A Broken Brotherhood

[A sermon preached at Bethlehem Presbyterian Church and Douglas Presbyterian Church based on Genesis 37: 1-4, 12-28.]

This part of Joseph’s story is hard to tell. I confess, as I was preparing this week, I found myself wanting to jump forward in the text, to bypass the tension, the family conflict, and the violence and head straight for the reunion and reconciliation that we all know is coming. But that’s not the story that we have in front of us today. The story that we have in front of us is unsettling and ugly. It’s a story about hatred and jealousy. It’s a story about favoritism. It’s a story about brothers conspiring to kill brothers, a story about betrayal. It’s a story about human trafficking. It’s a story that forces us to face the fact that the boogeyman isn’t necessarily the stranger in the dark alley; it’s the kids in the backyard. It’s a story that confronts us with the potential for violence in each one of us, a story that reminds us of the dangers even within our own households. It’s a story in which the word “God” never even shows up. And that’s exactly why it’s a story that we need to continue to tell.

This is a story that we know all too well, if not from our own experience, then from our television screens and newspaper headlines. There are plenty of women, children, and yes, even men, who find themselves trapped in hostile or unsafe living environments. There are plenty of children terrified of going to school for fear of being bullied physically, verbally, and emotionally by their peers. There are plenty of people who feel overwhelmed, confused, and unsure of what to do next as they watch tension and interpersonal conflict escalating to violence in their homes or workplaces. These are all too common occurrences, even if we are unable or unwilling to acknowledge their reality or, heaven help us, their pervasiveness. This isn’t just Joseph’s story. This is our story.  It’s the story of our families and our communities, both ancient and modern, and it is also our global story. After all, isn’t this the story of Israel and Palestine? Two peoples and two religions whose heritage can be traced back to a single Father — brothers at war with one another, killing one another due to greed and conflict, jealousy and hatred.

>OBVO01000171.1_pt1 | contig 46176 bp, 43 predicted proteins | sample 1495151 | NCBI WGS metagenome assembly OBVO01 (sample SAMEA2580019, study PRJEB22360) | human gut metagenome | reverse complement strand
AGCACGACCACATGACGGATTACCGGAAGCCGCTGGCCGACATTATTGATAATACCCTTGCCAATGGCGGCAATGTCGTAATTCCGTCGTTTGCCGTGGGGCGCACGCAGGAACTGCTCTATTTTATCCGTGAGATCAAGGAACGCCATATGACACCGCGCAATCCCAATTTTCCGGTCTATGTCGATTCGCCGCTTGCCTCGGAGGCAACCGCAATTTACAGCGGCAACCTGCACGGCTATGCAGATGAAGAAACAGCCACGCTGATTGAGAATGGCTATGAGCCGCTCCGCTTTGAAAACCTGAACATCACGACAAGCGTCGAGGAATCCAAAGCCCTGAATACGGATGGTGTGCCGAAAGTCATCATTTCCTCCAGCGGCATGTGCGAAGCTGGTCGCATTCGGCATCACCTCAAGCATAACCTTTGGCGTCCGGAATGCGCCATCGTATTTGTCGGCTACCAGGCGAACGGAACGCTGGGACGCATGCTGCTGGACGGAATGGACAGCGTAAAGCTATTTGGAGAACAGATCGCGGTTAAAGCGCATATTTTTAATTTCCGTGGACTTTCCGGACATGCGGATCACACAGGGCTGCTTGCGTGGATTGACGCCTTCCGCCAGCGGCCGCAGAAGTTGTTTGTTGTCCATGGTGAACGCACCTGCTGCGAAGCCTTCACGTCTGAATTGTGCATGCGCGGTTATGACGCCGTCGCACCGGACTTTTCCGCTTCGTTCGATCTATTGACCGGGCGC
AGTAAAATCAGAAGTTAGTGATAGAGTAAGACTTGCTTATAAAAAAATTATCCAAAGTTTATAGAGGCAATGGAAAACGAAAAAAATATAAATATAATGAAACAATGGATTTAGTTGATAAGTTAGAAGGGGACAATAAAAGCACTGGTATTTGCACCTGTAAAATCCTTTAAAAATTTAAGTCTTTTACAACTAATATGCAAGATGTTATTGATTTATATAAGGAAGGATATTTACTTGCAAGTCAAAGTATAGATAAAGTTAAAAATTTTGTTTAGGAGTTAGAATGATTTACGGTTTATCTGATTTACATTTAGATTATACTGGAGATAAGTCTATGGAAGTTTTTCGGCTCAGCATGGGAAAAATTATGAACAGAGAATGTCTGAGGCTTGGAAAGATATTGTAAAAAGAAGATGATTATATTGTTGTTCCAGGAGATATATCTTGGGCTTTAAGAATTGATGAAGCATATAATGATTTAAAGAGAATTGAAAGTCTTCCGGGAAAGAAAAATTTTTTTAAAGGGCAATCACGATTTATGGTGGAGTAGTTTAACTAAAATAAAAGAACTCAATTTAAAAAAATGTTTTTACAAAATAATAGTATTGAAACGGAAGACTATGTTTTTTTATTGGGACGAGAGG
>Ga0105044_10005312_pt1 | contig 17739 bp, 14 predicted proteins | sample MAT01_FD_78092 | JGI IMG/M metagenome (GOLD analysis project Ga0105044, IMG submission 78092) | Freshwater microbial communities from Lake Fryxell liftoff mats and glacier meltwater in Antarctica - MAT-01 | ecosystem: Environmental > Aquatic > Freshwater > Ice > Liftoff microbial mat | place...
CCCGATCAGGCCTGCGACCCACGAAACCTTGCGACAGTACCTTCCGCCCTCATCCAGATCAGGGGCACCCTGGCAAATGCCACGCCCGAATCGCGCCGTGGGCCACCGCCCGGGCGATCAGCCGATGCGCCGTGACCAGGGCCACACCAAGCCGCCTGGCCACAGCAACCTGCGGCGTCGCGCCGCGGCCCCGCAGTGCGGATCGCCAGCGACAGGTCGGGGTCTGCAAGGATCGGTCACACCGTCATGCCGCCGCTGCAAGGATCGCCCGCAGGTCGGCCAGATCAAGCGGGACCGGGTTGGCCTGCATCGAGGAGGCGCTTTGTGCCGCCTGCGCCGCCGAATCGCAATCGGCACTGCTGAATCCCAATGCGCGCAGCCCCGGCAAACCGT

This is a story that plays out not just in biblical stories, not just in world history, not just in our news headlines, and not just in our families, but in each and every one of our hearts. Though we may not all resort to physical violence, we all have experienced how rising tension and bitter conflicts can cause us to do, think, and say things that are mean-spirited, unkind, or hurtful. If we’re really honest with ourselves, we engage in interpersonal violence all the time. After all, gossip, rumors, judgmental thoughts, prejudice, and stereotyping are all just slightly more socially-acceptable ways of doing violence toward one another. We are no better and no worse than Joseph’s brothers. But we can’t help but wonder, when we look at the extreme conflict and violence in their story, how they ever let things so far out of hand. How could they step so far outside of God’s will for the covenant community and for creation? How could they engage in actions that threatened to extinguish God’s promises to them and to their forebears? How did they get to this point? How do we get to this point?

Of course, we can trace the conflict all the way back to Jacob. As we remember from the Old Testament lesson last week, Jacob, Joseph’s father, has never been one for protocol or propriety, and he has no problem being unscrupulous. He kicked his way out of the womb and tricked his way into the promise, and now he sees his own son as another case of the last becoming first. In his old age, Jacob dotes on this son born late to him, and he spares no expense for this special child who is more near and dear to him than the others. His favoritism is both deep and arbitrary, and the brothers definitely take notice. To make matters worse, as they plod out to the fields to do the hard labor of shepherding their father’s flocks, they learn that Jacob sent Joseph to supervise them. Now, keep in mind this is another upheaval of the traditional order of things. Jacob has ordered the youngest to supervise the eldest, and unlike the others, Joseph’s status as the favorite has spared him from ever working a day in his life. He’s always been the boy who’d rather have his head in the clouds than roll up his sleeves and lend a helping hand. He’s always been the tattle tale, the coddled youngest child, the apple of his father’s eye. We can’t help but sympathize with the brothers at least to some extent. And it doesn’t come as any surprise that Jacob’s luxurious gift of a fancy coat and Joseph’s self-important dreams would be the final straw in this conflict.